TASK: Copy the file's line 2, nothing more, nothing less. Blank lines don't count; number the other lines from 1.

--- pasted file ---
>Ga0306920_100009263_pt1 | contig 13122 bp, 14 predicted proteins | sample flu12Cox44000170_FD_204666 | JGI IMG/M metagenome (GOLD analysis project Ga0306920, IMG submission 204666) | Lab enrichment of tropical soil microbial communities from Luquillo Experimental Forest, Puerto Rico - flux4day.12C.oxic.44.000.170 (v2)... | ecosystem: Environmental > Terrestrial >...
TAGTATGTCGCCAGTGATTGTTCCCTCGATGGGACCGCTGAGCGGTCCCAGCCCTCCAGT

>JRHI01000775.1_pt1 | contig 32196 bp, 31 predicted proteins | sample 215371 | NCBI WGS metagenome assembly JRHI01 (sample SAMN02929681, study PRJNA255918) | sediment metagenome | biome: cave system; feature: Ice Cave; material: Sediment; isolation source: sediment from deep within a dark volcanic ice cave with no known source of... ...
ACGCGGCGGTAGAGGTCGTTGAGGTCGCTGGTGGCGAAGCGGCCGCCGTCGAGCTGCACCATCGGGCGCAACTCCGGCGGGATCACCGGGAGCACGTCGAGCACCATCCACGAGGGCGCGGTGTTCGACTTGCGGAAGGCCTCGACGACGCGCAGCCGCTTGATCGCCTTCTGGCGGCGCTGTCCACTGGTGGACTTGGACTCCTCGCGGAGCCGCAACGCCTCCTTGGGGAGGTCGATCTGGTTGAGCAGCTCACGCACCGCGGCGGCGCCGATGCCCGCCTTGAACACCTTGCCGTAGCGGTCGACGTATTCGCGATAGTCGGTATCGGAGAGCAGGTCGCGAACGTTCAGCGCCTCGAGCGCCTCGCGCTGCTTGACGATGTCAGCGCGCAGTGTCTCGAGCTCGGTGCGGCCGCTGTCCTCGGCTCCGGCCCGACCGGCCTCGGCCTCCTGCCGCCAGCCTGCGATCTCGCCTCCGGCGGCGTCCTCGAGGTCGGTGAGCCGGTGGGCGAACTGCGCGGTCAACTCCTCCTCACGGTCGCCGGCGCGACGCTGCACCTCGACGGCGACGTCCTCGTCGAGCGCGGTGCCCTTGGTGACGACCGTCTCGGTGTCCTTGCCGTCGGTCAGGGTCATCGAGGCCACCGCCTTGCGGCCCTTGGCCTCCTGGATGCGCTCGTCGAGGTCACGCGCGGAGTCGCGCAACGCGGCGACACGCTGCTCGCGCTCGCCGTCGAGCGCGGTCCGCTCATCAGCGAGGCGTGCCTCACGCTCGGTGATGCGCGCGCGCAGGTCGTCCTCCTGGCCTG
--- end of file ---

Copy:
TAGTATGTCGCCAGTGATTGTTCCCTCGATGGGACCGCTGAGCGGTCCCAGCCCTCCAGT